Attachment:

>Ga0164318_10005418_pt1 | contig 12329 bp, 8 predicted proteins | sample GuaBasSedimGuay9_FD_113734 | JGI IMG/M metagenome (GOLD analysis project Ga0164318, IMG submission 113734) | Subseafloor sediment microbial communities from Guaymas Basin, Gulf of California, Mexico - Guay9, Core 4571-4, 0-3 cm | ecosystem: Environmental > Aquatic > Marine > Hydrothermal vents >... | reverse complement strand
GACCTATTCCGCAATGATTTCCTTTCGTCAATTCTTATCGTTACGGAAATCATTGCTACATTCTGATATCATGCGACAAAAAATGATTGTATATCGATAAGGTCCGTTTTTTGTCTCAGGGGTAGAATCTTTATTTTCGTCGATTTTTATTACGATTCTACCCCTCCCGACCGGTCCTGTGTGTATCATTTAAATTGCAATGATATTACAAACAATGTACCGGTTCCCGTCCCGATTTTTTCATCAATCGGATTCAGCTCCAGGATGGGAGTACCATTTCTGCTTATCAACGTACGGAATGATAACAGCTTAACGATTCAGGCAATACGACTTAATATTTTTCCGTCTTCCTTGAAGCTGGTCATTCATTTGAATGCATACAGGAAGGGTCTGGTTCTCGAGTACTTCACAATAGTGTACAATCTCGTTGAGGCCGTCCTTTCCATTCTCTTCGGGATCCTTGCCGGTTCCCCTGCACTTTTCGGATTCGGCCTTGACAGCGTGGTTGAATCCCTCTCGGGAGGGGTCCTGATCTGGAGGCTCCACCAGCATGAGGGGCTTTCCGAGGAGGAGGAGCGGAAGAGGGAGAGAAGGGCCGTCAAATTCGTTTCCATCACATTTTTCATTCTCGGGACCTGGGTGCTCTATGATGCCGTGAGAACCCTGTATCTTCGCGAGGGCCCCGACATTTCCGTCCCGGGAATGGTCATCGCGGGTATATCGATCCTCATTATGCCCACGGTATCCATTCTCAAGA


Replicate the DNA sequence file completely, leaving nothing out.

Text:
>Ga0164318_10005418_pt1 | contig 12329 bp, 8 predicted proteins | sample GuaBasSedimGuay9_FD_113734 | JGI IMG/M metagenome (GOLD analysis project Ga0164318, IMG submission 113734) | Subseafloor sediment microbial communities from Guaymas Basin, Gulf of California, Mexico - Guay9, Core 4571-4, 0-3 cm | ecosystem: Environmental > Aquatic > Marine > Hydrothermal vents >... | reverse complement strand
GACCTATTCCGCAATGATTTCCTTTCGTCAATTCTTATCGTTACGGAAATCATTGCTACATTCTGATATCATGCGACAAAAAATGATTGTATATCGATAAGGTCCGTTTTTTGTCTCAGGGGTAGAATCTTTATTTTCGTCGATTTTTATTACGATTCTACCCCTCCCGACCGGTCCTGTGTGTATCATTTAAATTGCAATGATATTACAAACAATGTACCGGTTCCCGTCCCGATTTTTTCATCAATCGGATTCAGCTCCAGGATGGGAGTACCATTTCTGCTTATCAACGTACGGAATGATAACAGCTTAACGATTCAGGCAATACGACTTAATATTTTTCCGTCTTCCTTGAAGCTGGTCATTCATTTGAATGCATACAGGAAGGGTCTGGTTCTCGAGTACTTCACAATAGTGTACAATCTCGTTGAGGCCGTCCTTTCCATTCTCTTCGGGATCCTTGCCGGTTCCCCTGCACTTTTCGGATTCGGCCTTGACAGCGTGGTTGAATCCCTCTCGGGAGGGGTCCTGATCTGGAGGCTCCACCAGCATGAGGGGCTTTCCGAGGAGGAGGAGCGGAAGAGGGAGAGAAGGGCCGTCAAATTCGTTTCCATCACATTTTTCATTCTCGGGACCTGGGTGCTCTATGATGCCGTGAGAACCCTGTATCTTCGCGAGGGCCCCGACATTTCCGTCCCGGGAATGGTCATCGCGGGTATATCGATCCTCATTATGCCCACGGTATCCATTCTCAAGA